Many Dutch ovens have tiny handles that can be tough to grasp with a kitchen towel or oven mitts, especially when the pot is filled to the brim and weighs a ton. Not this one, though. The handles on the Misen Dutch oven are HUGE, big enough to help you maintain a good grip even when maneuvering this pot around. They are one of my favorite features.

The Grill-Lid

This looks like bare cast iron, but it’s actually black enamel. There is no need to season the lid/grill pan.

The lid fits snugly and traps in the heat.

Due to the lid’s dual function as a grill pan, there is no top handle — only two side handles of the same size as those of the pot.

The lid performs well as a grill pan.

It weighs 6 pounds (2.7 kilograms), and retains and distributes heat beautifully. But bear in mind that it is the lid of a tall, somewhat narrow pot, and it’s round instead of square, so it isn’t going to be the most spacious grill pan you’ve owned.

Oil that polymerizes onto the indents can be hard to clean.

The indents on the underside of the grill pan/on the top of the lid make it challenging to clean, and that’s admittedly a downside. Removing oil that has scorched onto the logo and three concentric circles can take too much elbow grease. (There’s no way that’s good for the porcelain enamel.)

Has It Stood Up With Time?

Earlier, I mentioned that I cooked with the Misen Dutch oven for one year before giving it to my father. So, how has it fared after two years of ownership by two generations of cooks?

To make a long story short, pretty darn good.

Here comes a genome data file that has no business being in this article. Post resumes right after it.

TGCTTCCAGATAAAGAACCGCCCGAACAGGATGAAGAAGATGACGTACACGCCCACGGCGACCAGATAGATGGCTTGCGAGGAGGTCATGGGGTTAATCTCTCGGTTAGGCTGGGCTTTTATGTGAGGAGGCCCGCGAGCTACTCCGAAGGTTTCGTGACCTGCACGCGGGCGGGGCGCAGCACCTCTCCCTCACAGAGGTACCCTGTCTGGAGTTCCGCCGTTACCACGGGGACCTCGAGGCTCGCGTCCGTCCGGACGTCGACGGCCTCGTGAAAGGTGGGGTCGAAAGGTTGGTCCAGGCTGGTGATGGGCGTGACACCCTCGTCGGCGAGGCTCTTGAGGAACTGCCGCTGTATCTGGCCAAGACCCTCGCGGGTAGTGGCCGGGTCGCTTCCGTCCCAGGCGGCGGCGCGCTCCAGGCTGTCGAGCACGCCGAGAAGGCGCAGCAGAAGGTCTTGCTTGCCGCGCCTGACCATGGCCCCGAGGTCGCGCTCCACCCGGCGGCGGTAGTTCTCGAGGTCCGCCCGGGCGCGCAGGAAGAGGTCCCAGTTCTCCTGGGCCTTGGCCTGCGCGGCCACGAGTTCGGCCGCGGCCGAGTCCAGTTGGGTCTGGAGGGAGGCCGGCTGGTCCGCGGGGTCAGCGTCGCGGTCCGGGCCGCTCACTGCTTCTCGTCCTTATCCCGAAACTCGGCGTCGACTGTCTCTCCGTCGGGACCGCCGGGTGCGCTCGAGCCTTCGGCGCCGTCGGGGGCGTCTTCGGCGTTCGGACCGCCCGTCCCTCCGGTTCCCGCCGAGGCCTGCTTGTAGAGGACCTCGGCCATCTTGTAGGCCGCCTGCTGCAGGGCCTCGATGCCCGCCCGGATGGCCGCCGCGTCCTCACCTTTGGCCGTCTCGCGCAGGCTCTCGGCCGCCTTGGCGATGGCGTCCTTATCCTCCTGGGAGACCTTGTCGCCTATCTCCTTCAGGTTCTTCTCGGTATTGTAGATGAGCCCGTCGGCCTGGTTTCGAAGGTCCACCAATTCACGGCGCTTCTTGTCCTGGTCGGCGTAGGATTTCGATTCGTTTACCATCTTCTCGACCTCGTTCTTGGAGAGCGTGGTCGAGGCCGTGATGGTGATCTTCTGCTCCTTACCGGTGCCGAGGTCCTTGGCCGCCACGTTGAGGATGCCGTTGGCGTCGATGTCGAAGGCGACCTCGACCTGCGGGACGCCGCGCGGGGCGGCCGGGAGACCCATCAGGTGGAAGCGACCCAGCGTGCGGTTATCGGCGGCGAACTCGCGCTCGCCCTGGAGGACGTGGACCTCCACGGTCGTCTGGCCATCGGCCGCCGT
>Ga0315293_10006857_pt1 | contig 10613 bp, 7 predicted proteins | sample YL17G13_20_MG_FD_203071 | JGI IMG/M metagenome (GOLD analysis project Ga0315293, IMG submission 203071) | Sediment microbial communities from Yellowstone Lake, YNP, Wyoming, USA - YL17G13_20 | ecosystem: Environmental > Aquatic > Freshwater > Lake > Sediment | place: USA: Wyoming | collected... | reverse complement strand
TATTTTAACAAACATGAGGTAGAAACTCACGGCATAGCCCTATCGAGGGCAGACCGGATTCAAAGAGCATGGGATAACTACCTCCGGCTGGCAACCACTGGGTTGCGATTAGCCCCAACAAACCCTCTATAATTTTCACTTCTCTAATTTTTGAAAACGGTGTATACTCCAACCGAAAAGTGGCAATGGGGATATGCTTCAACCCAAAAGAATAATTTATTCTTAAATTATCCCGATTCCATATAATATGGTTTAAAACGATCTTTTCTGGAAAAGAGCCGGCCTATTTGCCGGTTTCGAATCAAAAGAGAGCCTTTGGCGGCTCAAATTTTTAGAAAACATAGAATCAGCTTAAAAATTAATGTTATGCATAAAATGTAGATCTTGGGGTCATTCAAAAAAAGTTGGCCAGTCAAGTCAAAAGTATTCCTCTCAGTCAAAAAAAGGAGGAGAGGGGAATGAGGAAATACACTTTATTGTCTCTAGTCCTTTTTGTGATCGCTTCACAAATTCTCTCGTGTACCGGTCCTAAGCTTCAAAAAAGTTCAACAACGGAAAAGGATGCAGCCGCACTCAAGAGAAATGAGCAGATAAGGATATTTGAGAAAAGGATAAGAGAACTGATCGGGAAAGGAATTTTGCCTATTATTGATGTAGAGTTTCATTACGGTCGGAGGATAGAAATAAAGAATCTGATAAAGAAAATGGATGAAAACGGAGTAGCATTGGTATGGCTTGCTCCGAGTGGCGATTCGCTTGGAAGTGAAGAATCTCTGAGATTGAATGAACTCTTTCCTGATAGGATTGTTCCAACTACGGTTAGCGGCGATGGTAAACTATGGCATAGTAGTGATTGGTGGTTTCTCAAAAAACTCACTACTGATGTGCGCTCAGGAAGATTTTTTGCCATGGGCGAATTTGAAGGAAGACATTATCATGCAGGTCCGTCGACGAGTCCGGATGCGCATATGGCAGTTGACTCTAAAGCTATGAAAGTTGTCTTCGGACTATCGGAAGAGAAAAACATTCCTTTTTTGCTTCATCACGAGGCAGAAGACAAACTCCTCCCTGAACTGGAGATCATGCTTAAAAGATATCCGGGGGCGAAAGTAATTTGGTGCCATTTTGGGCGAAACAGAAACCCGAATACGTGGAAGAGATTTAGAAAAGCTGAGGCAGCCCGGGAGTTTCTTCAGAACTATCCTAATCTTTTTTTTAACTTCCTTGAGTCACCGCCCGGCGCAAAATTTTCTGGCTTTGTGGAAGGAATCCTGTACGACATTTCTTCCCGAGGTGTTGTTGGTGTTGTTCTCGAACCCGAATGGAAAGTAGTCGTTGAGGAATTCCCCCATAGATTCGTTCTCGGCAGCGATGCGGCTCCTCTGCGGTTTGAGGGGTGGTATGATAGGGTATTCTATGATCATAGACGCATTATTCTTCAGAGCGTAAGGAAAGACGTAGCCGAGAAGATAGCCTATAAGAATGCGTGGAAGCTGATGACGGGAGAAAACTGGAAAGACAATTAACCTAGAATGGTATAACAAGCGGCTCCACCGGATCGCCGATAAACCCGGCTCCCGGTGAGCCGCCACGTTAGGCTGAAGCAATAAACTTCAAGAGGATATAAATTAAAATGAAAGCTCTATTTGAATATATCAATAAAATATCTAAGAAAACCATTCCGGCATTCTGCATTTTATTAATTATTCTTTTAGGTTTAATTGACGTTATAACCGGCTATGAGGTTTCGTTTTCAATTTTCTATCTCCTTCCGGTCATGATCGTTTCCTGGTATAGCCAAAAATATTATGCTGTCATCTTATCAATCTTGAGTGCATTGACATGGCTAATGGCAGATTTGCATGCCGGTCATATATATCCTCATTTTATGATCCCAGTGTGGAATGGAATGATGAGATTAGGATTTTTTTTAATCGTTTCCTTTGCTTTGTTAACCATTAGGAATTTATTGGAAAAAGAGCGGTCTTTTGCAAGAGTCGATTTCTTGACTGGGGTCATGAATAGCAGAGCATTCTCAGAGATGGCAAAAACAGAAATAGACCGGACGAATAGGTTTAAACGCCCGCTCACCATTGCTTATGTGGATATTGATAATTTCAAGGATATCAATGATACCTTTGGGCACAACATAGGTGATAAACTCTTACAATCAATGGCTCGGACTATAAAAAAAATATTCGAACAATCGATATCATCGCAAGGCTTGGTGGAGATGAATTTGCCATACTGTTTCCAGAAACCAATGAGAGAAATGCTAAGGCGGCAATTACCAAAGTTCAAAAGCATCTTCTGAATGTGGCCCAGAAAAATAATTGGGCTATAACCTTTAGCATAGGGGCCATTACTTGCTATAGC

The enamel remains unchipped and intact, and since this is cast iron we’re talking about, there’s virtually no warping of the pot and lid.

The photoshoot was taken during the first few weeks of me owning it, and since then, the Dutch oven longer looks as pristine as it used to — there is some oil residue caked on the underside of the lid. But these are proud marks of wear and tear if you ask me!

My dad recalls a time when the exposed cast iron on the rim of the pot rusted after being cleaned in the dishwasher and left to air dry instead of patted dry immediately. However, this can happen to any Dutch oven, as this Reddit thread shows, and he fixed it by scrubbing away the rust with the help of distilled white vinegar and lightly oiling the edge of the rim.

The Verdict

Our reviewer thinks this product is worth it.

If you’re willing to spend a few hundred dollars and are looking to equip your kitchen with brand-new enameled cast iron cookware, then the Misen Dutch oven is certainly worth considering. It is, after all, a great Dutch oven and a decent grill pan all in one!

Still, keep an eye out for other options, particularly around Prime Day or Black Friday. You never know when you might find Le Creuset or Staub at a discount, and there’s good reason why these heritage cookware brands have been around for a very long time.

And if you prefer something smaller — say, three or four quarts — check out my review of the Amazon Basics Dutch oven. I think it’s a solid option for home cooks.

Where to Buy

Prices change, sometimes hourly. See the latest at:

Thanks for reading!

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Dim Nikov

I write about food, mostly. Follow me if you're hungry for good stories.